I consider birds muses. Not the best muses a writer could hope for, but in my case, all I’ve got.
I love birds. I fill feeders with safflower seeds, black oilers, and mixed seeds to attract nuthatches, chickadees, tufted titmice, and cardinals. I hang suet for the downy and hairy woodpeckers and toss peanuts out my kitchen door for the squirrels, blue jays, and red belly woodpeckers. If I don’t, the blue jays sit in the crabapple tree and screech until I feed them. I like that about jays. They know what they want and pretty much demand it.
I throw out bread crumbs for the sparrows, grackles, and starlings. They can be a nuisance, reproducing faster than rabbits, but I still worry when the hawks come. And three different kinds of hawks visit our house. My doves aren’t particularly fast. The other birds take off, but the doves look around to see if they should be worried. By then, it’s usually too late. All that’s left is a flurry of feathers.
I get excited when I see a Carolina wren or a flock of cedar waxwings. I sigh when I see goldfinches, but I’m not a true birdwatcher. I don’t have a list like my friend, Neil, who travels to different state parks all over the country to find a bird he hasn’t seen before. I just enjoy watching whatever comes to my feeders. In the winter, once it’s dark, flying squirrels come to the shelf we nailed on our tree. Our regular visitors are fox squirrels and raccoons, but lately, we’ve had black squirrels, too.
When I’m burrowed in my office, hunched over my keyboard, and my brain freezes, I wander into the kitchen for my umpteenth cup of coffee and look out the windows to see what birds are at the feeders. I stall, watching them for a while, before inspiration strikes (or doesn’t), and I have to hit the keys again. My steady companions, though, who are noisy and messy, the birds who share my writing room, are my grandson’s two parakeets, Ares and Abigail.
I had a parakeet when I was growing up. I named him Hermes after the Greek god because he was clever and naughty. I’ve been told that if you own one bird, it bonds with you. If you own two, they bond with each other. Nate’s parakeets get rowdy when they’re out of food, but other than demanding that I feed and water them, they want nothing to do with me. They do like being spritzed with warm water, like a shower, and make happy noises, but once they have what they want, they’d rather I left them alone. Just like the birds outside. All I get to do is feed and watch them.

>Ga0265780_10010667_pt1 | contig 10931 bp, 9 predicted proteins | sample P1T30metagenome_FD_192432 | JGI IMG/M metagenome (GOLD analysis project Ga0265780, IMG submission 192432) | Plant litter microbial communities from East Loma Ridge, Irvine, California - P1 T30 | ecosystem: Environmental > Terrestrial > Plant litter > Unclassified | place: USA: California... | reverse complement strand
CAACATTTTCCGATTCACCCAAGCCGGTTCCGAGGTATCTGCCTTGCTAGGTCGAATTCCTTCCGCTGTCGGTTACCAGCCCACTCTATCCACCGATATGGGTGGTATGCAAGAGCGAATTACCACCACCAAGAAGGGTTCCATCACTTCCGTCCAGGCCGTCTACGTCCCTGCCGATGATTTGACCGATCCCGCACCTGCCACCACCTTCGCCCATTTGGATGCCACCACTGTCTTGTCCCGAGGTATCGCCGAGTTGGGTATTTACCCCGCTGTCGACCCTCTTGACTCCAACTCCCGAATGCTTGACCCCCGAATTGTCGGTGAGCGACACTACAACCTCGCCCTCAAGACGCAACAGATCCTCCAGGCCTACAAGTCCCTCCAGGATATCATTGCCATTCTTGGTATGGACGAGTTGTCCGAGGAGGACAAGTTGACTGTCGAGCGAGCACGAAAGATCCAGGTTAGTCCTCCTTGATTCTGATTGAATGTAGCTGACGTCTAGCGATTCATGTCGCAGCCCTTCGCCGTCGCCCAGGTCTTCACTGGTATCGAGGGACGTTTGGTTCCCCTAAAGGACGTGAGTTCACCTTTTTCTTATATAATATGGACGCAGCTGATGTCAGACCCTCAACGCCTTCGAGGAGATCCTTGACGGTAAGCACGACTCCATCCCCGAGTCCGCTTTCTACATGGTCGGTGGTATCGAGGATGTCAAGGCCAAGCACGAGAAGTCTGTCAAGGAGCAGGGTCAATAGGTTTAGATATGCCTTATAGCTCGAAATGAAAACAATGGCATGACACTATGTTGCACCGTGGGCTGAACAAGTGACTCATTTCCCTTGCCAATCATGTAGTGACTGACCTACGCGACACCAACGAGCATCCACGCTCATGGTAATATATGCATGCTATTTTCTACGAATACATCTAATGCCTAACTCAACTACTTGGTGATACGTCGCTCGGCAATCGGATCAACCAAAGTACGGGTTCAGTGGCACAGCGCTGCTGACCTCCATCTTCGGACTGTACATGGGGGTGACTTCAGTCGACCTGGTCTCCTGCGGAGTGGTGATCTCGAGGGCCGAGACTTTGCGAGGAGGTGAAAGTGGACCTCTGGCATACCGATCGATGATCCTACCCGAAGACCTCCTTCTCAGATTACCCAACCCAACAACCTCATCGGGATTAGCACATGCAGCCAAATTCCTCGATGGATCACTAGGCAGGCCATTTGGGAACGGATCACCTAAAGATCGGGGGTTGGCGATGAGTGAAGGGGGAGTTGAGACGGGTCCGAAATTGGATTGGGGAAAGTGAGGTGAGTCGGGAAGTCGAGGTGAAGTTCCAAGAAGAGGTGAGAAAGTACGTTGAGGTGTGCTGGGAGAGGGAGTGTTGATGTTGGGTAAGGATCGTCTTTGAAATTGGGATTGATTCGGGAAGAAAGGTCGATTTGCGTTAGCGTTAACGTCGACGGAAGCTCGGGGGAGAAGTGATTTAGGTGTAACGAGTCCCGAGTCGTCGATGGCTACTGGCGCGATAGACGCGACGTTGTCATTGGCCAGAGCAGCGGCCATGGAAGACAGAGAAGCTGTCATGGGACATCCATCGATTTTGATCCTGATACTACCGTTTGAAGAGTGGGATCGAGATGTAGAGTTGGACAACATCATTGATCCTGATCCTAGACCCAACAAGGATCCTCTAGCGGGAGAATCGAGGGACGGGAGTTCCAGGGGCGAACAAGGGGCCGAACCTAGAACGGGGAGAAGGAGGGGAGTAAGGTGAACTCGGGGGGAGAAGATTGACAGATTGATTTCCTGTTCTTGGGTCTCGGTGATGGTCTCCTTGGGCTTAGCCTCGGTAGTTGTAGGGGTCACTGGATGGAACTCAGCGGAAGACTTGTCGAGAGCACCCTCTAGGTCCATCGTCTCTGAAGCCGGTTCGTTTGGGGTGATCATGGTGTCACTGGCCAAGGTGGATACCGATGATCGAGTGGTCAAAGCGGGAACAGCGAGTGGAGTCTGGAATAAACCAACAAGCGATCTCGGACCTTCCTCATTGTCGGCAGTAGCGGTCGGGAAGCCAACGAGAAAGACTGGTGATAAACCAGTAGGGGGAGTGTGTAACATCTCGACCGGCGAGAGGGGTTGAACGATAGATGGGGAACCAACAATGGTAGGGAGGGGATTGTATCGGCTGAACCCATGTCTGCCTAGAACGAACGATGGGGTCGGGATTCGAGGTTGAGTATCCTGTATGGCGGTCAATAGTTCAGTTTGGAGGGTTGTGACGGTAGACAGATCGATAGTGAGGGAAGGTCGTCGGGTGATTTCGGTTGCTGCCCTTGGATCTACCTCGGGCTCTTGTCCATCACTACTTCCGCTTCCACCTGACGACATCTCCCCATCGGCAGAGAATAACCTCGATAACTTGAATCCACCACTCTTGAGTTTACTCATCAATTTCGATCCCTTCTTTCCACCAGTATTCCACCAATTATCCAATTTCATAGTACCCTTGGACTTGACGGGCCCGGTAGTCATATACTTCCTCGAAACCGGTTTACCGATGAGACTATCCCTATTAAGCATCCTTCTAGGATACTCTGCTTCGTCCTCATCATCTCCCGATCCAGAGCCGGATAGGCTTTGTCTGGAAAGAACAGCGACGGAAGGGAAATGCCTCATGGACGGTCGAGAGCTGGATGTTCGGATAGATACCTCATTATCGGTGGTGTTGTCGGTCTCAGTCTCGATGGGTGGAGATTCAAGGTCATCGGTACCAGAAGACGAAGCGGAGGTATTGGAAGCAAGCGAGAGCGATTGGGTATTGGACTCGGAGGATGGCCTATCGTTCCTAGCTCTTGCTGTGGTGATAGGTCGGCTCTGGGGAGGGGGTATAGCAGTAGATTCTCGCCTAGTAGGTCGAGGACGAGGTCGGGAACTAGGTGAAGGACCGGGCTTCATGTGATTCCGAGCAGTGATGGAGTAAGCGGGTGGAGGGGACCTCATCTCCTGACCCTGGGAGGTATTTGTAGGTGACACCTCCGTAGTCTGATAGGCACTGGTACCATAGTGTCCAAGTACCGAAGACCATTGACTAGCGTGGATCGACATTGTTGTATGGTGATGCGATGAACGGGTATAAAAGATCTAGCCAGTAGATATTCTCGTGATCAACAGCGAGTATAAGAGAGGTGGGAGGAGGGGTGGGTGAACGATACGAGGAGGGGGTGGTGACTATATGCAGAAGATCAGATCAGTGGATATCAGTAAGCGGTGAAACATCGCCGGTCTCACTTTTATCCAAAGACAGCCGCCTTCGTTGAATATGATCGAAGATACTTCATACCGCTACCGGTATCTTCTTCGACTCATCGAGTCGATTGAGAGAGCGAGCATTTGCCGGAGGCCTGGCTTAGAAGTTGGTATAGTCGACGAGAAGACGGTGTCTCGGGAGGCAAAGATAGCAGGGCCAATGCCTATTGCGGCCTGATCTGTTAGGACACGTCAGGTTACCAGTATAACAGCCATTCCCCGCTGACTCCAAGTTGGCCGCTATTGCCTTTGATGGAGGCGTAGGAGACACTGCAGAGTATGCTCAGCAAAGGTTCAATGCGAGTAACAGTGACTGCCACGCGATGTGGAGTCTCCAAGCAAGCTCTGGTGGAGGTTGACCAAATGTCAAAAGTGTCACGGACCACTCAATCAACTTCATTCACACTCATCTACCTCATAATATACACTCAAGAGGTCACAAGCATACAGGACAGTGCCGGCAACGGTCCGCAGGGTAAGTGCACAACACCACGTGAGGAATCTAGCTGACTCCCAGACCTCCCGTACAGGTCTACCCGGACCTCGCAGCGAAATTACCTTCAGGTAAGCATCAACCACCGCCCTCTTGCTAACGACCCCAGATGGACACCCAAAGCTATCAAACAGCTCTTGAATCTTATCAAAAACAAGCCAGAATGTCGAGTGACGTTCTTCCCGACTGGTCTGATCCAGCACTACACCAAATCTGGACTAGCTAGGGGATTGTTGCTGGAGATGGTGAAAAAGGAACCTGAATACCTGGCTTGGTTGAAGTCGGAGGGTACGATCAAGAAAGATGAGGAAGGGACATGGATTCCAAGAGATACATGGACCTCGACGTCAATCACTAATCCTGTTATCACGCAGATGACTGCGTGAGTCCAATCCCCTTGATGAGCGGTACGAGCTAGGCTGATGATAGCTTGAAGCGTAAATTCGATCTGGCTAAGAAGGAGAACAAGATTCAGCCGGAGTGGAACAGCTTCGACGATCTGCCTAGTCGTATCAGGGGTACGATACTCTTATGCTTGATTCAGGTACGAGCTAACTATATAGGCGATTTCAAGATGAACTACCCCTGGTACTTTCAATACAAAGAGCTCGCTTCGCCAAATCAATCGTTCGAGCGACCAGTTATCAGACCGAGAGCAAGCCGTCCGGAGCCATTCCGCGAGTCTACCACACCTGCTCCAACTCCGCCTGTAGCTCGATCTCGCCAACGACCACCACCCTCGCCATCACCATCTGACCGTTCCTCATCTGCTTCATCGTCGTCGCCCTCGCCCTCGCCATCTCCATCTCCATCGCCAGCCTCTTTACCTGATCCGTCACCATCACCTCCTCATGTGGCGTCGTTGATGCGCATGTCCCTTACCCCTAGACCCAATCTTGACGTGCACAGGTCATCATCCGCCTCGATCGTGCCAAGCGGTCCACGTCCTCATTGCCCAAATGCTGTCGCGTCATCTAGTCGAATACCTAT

Occasionally, the parakeets annoy me. I’ve threatened to ban them from my office, but the truth is, I’d miss them. Some people play music while they write. It puts them in the right mood for the scene they’re working on. I listen to bird chirps. I get feathers thrown around my room when the birds have a tussle. But I like their noise, their company. When my cat, Pywackett, was alive, he’d drape himself across my writing desk and stare at me with yellow eyes while I worked. If I ignored him too long, he’d jump onto my keyboard and fill my computer screen with strange signs and symbols. When he died, my daughter got dogs. They’re not the same. They might be loving and loyal, but they don’t have the patience to make great muses. They bring toys for me to throw. They bark at the mailman. The birds hang on the side of their cage and chirp to me. They don’t run off when a car door slams.
I think a cat is better, but the birds–by default–have taken Pywackett’s place. They distract me enough to let my mind wander when I’m inbetween thoughts, searching for the right word or words, the right transition or hook. But they’re constant enough to be a steady presence. A muse is a fickle thing. It inspires, and then you’re on your own. It’s your job to make the thought come to life. The birds work well enough at that. They bob their heads and I glance over, then it’s back to prose and plot. Symbiosis at a very primitive level.